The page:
The effect on the behaviour of investors using a social trading platform, Shareville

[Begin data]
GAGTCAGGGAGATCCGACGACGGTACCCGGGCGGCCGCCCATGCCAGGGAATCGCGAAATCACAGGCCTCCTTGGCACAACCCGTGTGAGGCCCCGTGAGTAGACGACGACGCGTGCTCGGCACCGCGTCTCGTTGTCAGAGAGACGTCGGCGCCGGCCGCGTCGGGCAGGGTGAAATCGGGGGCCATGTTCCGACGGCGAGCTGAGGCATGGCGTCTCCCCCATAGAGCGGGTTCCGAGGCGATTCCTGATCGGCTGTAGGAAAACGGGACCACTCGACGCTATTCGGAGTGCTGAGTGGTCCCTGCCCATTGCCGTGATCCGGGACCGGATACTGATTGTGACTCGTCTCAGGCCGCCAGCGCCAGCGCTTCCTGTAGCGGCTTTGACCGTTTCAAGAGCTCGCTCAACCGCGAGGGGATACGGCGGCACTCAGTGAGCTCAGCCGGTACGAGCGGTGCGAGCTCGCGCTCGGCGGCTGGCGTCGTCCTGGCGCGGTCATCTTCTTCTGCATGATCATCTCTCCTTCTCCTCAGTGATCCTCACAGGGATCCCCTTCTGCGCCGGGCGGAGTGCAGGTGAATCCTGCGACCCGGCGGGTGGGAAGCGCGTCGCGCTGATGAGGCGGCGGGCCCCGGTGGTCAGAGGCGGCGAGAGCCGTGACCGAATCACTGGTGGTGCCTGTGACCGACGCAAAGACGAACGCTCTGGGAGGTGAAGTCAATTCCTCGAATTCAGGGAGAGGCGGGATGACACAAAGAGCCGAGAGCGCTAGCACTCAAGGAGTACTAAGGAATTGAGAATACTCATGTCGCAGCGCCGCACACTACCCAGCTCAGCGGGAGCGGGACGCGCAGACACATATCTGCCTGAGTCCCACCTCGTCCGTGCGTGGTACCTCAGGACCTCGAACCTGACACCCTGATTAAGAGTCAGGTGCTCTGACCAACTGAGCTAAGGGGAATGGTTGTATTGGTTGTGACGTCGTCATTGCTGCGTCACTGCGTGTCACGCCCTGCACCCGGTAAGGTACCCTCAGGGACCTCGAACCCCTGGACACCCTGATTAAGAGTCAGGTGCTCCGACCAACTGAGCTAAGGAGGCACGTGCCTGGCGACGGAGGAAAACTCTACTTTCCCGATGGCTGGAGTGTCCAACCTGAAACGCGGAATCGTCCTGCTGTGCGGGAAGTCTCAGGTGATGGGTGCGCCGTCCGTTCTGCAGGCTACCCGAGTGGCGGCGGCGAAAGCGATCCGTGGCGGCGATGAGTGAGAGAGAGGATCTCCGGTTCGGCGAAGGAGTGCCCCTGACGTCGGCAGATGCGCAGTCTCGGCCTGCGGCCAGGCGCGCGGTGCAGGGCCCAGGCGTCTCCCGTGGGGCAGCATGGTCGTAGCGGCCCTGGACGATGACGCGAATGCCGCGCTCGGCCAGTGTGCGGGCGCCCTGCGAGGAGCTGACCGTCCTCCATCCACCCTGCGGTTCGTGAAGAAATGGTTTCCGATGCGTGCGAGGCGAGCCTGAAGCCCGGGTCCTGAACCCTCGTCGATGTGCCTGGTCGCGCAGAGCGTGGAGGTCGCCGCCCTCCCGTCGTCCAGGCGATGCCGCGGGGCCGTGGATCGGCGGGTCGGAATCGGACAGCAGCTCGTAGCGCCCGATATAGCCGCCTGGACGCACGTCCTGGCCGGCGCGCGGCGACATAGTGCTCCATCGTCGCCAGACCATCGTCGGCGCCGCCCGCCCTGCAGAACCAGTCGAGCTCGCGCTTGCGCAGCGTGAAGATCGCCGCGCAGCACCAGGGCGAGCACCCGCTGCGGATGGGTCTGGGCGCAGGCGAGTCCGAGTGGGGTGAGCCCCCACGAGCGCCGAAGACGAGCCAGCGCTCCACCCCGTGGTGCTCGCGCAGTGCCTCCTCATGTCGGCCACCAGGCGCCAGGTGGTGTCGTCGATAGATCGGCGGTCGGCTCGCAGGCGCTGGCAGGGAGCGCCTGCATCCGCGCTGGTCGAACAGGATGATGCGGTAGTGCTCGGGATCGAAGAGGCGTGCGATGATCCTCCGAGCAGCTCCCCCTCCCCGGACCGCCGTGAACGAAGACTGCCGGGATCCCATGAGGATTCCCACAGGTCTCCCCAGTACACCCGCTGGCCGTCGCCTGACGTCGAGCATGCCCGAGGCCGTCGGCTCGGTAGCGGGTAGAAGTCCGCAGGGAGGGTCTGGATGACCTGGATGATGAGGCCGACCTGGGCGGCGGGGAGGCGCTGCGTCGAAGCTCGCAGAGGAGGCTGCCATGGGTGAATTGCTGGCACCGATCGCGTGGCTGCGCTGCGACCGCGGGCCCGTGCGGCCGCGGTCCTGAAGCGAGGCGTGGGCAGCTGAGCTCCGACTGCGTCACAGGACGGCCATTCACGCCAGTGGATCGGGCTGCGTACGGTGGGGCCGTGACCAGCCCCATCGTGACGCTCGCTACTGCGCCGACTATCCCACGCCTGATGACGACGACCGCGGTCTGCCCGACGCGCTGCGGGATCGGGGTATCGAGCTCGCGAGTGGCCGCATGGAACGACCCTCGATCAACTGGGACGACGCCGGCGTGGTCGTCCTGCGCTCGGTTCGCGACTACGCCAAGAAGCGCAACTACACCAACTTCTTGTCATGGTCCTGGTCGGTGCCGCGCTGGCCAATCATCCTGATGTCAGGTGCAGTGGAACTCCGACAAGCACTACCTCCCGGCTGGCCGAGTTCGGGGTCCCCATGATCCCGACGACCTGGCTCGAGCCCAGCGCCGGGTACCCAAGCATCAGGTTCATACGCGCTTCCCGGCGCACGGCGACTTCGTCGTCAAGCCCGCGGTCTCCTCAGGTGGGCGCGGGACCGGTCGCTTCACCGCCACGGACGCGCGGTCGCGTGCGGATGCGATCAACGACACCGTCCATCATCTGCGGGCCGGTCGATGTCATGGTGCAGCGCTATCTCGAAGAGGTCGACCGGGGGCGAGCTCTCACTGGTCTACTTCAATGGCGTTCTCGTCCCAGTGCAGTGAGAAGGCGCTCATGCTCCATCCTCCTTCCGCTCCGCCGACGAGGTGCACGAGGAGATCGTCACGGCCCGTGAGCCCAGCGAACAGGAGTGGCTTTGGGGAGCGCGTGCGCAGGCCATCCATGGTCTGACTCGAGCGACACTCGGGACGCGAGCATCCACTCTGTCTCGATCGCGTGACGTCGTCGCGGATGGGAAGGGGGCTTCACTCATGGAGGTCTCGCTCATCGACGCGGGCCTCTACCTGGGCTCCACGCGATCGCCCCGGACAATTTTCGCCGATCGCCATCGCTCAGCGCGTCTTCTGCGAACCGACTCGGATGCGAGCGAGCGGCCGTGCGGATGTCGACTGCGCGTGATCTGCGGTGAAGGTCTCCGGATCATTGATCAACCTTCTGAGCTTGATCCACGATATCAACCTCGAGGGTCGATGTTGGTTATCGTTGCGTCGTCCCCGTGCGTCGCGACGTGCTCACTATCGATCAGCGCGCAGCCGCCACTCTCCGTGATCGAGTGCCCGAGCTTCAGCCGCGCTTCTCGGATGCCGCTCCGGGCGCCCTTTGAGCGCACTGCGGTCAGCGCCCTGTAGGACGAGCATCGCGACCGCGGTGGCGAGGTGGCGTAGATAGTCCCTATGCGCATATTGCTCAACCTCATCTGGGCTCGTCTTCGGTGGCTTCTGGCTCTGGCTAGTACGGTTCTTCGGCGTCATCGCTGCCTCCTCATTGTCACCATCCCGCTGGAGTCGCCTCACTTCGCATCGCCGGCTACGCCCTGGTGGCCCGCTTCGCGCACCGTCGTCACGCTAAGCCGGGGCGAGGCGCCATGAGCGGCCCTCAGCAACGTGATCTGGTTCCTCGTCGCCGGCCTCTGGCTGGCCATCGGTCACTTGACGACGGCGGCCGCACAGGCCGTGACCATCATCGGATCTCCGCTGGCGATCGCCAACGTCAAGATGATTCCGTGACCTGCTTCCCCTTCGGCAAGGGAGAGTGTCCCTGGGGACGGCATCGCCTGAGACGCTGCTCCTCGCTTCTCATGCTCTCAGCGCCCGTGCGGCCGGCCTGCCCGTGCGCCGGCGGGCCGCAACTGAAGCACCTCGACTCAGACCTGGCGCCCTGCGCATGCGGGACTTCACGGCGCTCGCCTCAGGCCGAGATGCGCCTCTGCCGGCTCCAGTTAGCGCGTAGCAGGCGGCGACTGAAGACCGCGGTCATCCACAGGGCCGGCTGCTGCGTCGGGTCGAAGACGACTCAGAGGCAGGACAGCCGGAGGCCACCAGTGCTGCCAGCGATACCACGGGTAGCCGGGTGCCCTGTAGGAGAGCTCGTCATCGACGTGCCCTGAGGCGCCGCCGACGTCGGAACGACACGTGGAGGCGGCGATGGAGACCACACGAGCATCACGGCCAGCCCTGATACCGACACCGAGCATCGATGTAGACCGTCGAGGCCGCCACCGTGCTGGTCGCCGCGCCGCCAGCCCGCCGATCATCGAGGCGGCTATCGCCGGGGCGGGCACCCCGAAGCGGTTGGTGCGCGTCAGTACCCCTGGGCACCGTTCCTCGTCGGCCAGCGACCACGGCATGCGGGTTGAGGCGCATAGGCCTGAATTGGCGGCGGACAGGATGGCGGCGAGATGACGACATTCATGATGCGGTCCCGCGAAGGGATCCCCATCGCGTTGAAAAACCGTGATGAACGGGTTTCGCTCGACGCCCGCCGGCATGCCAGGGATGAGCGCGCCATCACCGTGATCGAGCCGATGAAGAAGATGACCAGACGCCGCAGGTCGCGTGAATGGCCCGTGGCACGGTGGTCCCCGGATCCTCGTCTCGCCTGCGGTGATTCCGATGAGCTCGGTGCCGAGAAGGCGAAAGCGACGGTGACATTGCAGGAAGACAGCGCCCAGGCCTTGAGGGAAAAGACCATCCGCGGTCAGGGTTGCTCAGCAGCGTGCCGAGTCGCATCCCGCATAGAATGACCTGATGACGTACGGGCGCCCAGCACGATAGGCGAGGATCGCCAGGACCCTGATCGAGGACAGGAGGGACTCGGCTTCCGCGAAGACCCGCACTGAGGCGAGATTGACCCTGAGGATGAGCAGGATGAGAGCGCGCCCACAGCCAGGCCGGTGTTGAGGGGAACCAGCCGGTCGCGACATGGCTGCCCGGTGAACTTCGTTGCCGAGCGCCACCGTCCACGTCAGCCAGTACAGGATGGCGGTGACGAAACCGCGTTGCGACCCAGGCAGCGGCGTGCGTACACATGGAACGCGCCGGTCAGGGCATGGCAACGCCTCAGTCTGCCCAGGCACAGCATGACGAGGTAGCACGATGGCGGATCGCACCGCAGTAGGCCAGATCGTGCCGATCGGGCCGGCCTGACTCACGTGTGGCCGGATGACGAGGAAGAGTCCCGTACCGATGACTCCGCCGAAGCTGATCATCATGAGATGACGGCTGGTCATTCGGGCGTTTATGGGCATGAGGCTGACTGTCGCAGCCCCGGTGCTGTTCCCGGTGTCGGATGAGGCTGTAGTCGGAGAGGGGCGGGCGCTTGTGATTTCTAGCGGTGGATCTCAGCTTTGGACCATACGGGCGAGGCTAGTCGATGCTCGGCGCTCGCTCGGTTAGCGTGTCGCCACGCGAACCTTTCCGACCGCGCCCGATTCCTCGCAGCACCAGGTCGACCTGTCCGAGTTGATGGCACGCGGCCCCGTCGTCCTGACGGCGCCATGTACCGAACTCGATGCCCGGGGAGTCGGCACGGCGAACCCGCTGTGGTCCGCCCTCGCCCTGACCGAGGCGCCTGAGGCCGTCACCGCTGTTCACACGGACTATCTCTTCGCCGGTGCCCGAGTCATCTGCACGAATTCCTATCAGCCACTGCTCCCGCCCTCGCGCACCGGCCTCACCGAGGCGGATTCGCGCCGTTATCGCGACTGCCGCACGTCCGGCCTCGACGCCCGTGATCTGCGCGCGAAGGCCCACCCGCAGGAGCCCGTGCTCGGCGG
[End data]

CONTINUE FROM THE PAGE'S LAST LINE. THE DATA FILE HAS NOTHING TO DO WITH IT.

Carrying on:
Abstract: When buying a stock, it is impossible to take hundreds or thousands of stocks into consideration. A way for investors to simplify the search problem is to make the choice from stocks that have caught their attention. Motivated by the theories of human cognitive boundaries affecting investor behaviour, this thesis investigates the impact of attention effects on the behaviour of investors using a social trading platform, Shareville. Using a novel dataset from Shareville, we test the causal relation between the order volume and different attention proxies; comments, comments on a Friday and comments’ effect on buy orders. In addition, a sub sample with only the thirty largest and the thirty smallest Swedish firms is used. Our results indicate that order volume can be predicted by the number of comments on an asset, but that volume also has a positive and significant effect on the number of comments. Second, there is no evidence for that investors are more likely to show attention driven trading behaviour on a Friday. Third, we find that comments increase buy order volume more, compared to sell order volume. Fourth, the regressions containing firm size and profitability do not show an effect on order volume. We conclude that while there is a significant effect of comments on order volume, it is likely that our equations suffer from endogeneity due to reversed causality.
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